A new way of teaching. A new way to learn

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Initially, it was a way to fight against the isolation caused by the confinement. A way for a few professors and senior students at the Faculty of Education at the University of Johannesburg (UJ) to virtually come together and learn something new. It was a space for innovation and collaboration, and an antidote to those first months of loneliness and uncertainty induced by Covid.

But in no time at all, that evolved, and today the all-new UJ Scratch Coding Club is using technology to advance the careers of its student teachers and, in turn, the experiences of the young lives they will teach. It brings the Fourth Industrial Revolution (4IR) into South African classrooms and into our collective future.

Discover Scratch

Scratch is a visual programming language that uses stories, games, and animation to help learners learn to experiment, think creatively, think critically, prototype, and work together. In the world of 4IR, each of these skills is essential.

The UJ Scratch Coding Club was developed to allow future teachers to be able to teach with this useful tool and also to pass this knowledge on to their learners.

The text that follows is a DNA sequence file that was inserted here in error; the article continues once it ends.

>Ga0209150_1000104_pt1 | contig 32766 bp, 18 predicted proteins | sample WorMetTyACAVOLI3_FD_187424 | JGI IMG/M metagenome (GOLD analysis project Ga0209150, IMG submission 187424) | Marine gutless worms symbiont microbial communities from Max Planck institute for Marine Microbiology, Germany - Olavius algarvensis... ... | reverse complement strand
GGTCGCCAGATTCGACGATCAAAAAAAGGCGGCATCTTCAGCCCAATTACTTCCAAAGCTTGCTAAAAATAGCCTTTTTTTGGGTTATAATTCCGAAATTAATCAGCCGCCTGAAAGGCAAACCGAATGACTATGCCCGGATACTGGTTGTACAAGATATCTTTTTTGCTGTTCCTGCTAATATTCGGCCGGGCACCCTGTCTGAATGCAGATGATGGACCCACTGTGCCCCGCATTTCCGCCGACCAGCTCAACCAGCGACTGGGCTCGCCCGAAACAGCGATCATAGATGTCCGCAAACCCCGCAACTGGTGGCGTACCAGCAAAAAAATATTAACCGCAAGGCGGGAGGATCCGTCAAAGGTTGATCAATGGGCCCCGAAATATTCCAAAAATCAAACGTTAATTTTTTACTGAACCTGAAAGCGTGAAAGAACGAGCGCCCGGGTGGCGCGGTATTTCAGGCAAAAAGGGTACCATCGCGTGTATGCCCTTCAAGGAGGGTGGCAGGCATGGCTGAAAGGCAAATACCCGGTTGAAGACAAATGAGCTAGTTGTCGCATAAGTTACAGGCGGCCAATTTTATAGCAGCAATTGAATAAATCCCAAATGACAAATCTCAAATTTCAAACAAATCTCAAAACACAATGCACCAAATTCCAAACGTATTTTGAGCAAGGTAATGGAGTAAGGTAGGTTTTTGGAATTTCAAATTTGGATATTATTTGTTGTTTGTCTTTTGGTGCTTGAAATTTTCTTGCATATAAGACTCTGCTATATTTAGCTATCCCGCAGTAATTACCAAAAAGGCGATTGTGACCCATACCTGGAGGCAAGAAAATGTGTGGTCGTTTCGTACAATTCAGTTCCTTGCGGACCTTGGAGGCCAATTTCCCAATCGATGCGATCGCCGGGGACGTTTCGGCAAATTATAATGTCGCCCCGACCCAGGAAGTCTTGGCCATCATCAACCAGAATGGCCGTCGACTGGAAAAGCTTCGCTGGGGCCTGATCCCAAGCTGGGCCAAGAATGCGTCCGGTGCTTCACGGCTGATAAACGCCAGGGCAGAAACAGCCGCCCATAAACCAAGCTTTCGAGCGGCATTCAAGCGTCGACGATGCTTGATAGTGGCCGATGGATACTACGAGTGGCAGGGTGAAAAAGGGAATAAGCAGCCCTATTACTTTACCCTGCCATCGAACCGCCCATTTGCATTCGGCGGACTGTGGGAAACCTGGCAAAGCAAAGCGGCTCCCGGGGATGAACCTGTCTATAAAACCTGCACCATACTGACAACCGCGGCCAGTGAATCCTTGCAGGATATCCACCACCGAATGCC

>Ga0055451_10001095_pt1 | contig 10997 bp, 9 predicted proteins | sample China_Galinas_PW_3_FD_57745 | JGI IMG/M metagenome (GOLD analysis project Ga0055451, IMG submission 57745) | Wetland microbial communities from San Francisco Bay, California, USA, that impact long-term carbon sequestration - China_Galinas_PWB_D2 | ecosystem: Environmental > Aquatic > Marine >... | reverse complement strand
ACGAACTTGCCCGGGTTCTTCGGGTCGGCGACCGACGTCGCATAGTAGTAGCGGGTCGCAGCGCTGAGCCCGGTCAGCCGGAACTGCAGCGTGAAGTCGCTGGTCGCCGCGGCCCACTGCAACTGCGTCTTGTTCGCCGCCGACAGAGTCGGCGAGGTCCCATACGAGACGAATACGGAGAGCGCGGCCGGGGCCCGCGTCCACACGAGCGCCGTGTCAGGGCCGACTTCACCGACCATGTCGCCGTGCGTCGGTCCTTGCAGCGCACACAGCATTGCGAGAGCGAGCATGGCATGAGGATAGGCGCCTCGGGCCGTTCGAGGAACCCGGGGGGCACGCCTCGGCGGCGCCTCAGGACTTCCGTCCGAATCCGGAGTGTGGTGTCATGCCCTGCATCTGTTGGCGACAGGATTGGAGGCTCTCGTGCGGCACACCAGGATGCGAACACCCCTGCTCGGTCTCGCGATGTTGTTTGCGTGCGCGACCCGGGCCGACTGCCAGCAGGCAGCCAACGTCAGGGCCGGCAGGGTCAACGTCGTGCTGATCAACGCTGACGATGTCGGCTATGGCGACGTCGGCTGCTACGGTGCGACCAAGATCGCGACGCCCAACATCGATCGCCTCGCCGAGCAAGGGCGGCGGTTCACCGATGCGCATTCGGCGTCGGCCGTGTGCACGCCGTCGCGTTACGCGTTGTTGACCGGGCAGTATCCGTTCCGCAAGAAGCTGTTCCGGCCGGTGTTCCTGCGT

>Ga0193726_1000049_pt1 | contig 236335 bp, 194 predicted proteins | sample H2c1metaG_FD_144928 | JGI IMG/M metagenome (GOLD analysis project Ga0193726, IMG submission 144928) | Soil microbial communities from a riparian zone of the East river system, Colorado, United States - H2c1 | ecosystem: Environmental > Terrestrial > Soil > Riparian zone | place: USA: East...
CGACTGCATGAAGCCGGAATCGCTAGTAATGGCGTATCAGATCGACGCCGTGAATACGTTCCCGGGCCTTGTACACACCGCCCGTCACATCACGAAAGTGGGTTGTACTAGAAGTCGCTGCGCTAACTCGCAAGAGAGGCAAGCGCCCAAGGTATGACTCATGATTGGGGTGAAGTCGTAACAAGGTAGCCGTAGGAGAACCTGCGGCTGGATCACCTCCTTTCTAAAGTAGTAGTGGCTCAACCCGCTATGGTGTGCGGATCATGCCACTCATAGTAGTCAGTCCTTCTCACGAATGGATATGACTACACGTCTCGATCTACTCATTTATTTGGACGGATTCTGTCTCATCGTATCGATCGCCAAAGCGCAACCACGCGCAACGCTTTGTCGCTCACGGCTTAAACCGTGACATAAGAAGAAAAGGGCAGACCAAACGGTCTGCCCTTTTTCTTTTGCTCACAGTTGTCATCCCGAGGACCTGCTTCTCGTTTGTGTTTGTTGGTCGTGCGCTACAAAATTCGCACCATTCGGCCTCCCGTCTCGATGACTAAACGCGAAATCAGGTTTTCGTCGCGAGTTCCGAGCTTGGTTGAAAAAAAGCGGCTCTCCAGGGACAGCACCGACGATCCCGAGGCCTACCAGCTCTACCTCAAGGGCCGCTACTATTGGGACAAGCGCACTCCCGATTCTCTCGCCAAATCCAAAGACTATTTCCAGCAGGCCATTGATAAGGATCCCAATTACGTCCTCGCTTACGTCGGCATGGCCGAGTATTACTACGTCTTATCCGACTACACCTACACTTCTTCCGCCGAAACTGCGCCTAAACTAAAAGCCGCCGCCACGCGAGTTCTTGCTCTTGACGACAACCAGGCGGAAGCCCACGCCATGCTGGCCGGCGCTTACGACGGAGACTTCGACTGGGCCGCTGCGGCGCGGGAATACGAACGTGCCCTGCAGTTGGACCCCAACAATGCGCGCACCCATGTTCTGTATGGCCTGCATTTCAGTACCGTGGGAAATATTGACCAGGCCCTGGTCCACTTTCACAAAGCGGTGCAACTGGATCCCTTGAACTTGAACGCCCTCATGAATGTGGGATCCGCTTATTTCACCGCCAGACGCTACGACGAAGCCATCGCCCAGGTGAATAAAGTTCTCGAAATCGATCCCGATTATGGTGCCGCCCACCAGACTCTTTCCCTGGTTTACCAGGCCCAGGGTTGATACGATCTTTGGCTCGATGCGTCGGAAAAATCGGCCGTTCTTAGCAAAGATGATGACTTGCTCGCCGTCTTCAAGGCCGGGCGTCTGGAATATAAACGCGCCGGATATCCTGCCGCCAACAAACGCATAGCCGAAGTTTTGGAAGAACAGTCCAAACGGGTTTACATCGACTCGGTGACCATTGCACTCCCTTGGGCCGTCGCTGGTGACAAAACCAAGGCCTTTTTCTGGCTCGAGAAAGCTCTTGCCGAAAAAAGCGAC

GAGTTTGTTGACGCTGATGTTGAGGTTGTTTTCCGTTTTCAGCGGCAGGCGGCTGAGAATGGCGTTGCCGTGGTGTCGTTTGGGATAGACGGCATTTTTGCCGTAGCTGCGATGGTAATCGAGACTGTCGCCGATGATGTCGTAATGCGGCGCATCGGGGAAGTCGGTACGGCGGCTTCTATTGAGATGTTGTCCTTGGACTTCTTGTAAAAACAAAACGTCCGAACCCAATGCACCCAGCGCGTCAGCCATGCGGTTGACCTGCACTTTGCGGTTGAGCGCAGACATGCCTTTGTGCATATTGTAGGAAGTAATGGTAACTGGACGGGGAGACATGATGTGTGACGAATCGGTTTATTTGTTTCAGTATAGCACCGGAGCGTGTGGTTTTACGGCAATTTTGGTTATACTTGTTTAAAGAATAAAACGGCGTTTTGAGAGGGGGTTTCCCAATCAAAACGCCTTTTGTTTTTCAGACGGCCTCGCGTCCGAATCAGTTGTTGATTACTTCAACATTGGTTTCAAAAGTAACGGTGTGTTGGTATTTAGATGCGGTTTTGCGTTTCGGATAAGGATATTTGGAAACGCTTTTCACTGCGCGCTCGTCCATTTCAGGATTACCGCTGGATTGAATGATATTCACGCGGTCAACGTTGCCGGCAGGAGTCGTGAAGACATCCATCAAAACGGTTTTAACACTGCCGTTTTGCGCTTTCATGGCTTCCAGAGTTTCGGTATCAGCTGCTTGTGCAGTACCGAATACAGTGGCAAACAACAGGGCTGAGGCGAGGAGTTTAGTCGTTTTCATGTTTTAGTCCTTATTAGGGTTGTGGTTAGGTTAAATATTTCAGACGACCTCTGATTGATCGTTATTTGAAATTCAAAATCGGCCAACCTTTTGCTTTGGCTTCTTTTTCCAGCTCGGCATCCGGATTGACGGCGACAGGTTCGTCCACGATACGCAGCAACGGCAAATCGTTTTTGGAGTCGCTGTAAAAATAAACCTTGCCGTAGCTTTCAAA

“We chose Scratch because we like its approach,” says Linford Molaodi, professor in the UJ’s Department of Childhood Education, who runs the UJ Scratch Coding Club with his colleague, Kenneth Baloyi. “It’s not like other coding platforms, which can involve strict and complicated rules. We don’t focus on coding but on developing creative thinking, and Scratch is the perfect tool to help us develop this, both in our future teachers and in their future learners. “

While Scratch has been around for a while, it has evolved significantly since it was first developed by the Lifelong Kindergarten group at MIT Media Lab. UJ works closely with MIT as it rolls out the program among its students today.

During the initial lockdown, Molaodi started a coding club to introduce participating students to “Scratch”. At the time, the training offered no formal certification. Later in 2020, the Scratch Coding Club was formalized as a research project under the leadership of Professor Sarah Gravett. It has also been formalized to allow participating students to obtain a certificate based on a portfolio they submit.

‘A very exciting and stimulating journey’

“The experience has been amazing,” says Michelle Khumalo, fourth year education student and one of the club leaders. “At first, the program was a welcome distraction. With so much going on, both in our classes and in the world around us, the club has given us the opportunity to come together, experiment and be creative in a relaxed and comfortable environment. Very quickly, students who were initially rather shy came out of their shell.

Maeketsa Mofokeng, another host of the Scratch Coding Club who is currently doing his honors in the Department of Science and Technology Education, agrees. “The club has instilled new self-confidence in our comrades,” he says. “It gave all of us a new tool to use in our hands-on teaching sessions and in the actual classes we support, which we have found extremely stimulating.”